With all the good stuff covered, there are some negatives to report.  The first and probably most important issue is AF, it uses the typically slow process of contrast detect, unlike the fast phase detect focusing you get on all DSLRs.  For fast low-light sports action, you’re going to need to bring your DSLR.  On a minor but obvious note; the zoom range of the lens is very reasonable, but if you want a longer zoom, or to go wider than 28mm, you’ll need to keep your DSLR or mirrorless.  Currently there are no lens converters for this camera.

The best features of the G1X are the small size, high quality lens, and high ISO performance.  Now you really can get a small camera that matches, (or exceeds) the image quality of an entry level DSLR.  The Canon G1X will appeal to those looking for a small back-up for their DLSRs, and people looking for a camera that takes great pictures with no fuss, so they can concentrate their efforts on light and composition, which is 90% of great photos.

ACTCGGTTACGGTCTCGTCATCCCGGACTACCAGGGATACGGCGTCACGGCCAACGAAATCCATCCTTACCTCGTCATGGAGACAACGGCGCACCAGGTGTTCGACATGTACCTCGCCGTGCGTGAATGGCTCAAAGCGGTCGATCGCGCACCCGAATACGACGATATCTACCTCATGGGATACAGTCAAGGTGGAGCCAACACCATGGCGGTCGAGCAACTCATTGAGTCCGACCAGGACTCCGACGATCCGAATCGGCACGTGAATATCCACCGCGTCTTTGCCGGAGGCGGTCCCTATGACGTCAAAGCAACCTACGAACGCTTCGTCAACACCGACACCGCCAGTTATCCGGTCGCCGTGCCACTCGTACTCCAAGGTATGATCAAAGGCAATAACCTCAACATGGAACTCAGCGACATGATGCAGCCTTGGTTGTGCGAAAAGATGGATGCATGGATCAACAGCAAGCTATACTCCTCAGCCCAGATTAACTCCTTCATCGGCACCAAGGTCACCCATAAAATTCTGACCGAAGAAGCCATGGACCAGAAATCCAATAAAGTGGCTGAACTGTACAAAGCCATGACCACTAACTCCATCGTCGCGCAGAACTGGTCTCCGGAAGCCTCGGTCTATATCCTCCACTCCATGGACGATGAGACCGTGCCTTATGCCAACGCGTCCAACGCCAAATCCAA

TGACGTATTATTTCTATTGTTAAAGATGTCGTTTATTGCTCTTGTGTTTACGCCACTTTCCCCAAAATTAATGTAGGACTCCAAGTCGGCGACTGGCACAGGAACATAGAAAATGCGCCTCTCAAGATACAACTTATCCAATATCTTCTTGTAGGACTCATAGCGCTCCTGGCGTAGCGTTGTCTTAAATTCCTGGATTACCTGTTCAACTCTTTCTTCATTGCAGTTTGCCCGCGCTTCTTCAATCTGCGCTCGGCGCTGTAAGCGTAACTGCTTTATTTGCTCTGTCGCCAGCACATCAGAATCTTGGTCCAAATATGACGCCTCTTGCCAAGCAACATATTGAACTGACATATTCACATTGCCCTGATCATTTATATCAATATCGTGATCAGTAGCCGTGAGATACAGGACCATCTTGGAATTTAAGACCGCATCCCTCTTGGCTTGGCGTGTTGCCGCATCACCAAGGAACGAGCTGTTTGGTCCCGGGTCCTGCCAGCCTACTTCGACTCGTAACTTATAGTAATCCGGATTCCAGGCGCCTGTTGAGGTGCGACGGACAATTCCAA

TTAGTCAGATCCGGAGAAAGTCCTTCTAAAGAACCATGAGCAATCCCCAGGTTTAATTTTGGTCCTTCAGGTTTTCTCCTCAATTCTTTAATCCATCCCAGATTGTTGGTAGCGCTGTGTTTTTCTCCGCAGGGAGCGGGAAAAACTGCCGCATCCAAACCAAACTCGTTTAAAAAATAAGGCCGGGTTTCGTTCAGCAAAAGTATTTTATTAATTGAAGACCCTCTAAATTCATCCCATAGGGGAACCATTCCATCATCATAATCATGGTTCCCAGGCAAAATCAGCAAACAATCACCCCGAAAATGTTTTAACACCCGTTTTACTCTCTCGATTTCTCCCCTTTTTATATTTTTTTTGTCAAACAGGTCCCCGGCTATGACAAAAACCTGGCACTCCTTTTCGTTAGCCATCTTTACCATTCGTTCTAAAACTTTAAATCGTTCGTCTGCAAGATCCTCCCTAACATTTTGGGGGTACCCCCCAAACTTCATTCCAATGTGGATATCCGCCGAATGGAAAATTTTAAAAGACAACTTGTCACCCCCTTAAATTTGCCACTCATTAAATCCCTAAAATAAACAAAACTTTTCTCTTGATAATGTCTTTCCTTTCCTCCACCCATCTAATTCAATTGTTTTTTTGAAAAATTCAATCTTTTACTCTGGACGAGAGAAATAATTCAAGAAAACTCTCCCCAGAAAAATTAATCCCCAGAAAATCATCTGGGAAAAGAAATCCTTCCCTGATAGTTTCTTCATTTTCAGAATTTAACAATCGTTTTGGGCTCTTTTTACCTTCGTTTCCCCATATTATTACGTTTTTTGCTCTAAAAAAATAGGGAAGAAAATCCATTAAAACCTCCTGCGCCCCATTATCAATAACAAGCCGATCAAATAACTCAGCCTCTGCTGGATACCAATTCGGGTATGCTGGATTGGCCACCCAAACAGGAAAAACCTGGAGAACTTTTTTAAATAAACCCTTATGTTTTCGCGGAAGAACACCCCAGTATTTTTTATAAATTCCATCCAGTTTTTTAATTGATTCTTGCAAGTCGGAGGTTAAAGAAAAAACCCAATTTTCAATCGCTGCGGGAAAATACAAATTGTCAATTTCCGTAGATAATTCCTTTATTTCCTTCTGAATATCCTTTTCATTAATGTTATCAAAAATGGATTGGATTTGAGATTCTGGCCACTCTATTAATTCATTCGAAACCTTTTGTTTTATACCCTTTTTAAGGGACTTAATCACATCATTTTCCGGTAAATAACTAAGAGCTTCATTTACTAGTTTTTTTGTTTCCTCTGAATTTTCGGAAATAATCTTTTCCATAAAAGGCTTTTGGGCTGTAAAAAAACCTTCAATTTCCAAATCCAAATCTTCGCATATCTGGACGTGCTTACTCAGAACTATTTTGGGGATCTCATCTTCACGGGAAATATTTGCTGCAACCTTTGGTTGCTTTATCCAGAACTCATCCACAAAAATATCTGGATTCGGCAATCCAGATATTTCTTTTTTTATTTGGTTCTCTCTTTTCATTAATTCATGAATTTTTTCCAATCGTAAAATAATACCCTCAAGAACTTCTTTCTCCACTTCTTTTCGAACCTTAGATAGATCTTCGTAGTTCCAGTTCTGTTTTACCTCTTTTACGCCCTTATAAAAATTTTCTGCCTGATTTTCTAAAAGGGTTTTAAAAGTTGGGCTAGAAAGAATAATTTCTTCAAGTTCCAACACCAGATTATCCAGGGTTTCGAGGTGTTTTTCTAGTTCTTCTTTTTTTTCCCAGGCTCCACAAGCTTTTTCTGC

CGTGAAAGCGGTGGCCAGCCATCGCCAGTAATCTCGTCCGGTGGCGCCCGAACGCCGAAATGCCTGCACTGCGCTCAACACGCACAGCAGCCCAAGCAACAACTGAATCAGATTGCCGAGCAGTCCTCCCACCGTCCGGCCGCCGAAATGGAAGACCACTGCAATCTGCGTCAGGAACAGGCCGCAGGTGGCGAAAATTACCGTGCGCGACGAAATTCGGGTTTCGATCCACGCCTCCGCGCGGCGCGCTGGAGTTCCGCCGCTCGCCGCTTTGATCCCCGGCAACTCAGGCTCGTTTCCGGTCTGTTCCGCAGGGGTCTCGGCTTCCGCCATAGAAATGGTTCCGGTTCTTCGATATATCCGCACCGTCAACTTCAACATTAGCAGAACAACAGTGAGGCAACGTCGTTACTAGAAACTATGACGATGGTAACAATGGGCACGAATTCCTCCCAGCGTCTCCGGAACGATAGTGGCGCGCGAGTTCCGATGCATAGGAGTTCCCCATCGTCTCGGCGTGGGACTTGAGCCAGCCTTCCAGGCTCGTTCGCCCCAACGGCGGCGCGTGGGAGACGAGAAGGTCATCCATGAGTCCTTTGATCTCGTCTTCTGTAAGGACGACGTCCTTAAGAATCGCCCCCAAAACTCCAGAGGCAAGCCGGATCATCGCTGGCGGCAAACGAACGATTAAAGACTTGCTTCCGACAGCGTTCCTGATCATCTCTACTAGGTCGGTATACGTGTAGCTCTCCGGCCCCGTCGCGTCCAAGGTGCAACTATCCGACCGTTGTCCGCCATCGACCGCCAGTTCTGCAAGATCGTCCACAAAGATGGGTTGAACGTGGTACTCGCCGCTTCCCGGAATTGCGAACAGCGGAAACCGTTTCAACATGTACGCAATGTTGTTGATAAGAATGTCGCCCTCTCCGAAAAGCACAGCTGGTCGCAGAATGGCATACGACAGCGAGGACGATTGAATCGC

Sample crops from the centers, mid-sections and corners.


15.1mm, (28mm).


18.9mm, (35mm).


26.8mm, (50mm).


46.1mm, (85mm).


60.4mm, (112mm).


If you’re thinking the sides of the images look a little soft at the wider lengths, you’d be wrong.  The sides are pretty sharp, but the centers are super sharp!!  I noticed this in the ISO comp I linked to at the top of the page.  At longer lengths, there isn’t such a dramatic difference.  It looks like the sharpest apertures for landscape images would be about F/4-5.6 at the short end, and F/5.6-8 at the long end.  In reality, there’s no reason to stop down the lens unless focusing on something close for depth of field issues.

That’s it for the review, if you’d like to help out the site, please visit B&H Photo if you’re thinking of purchasing the Canon Powershot G1X

Scroll to Top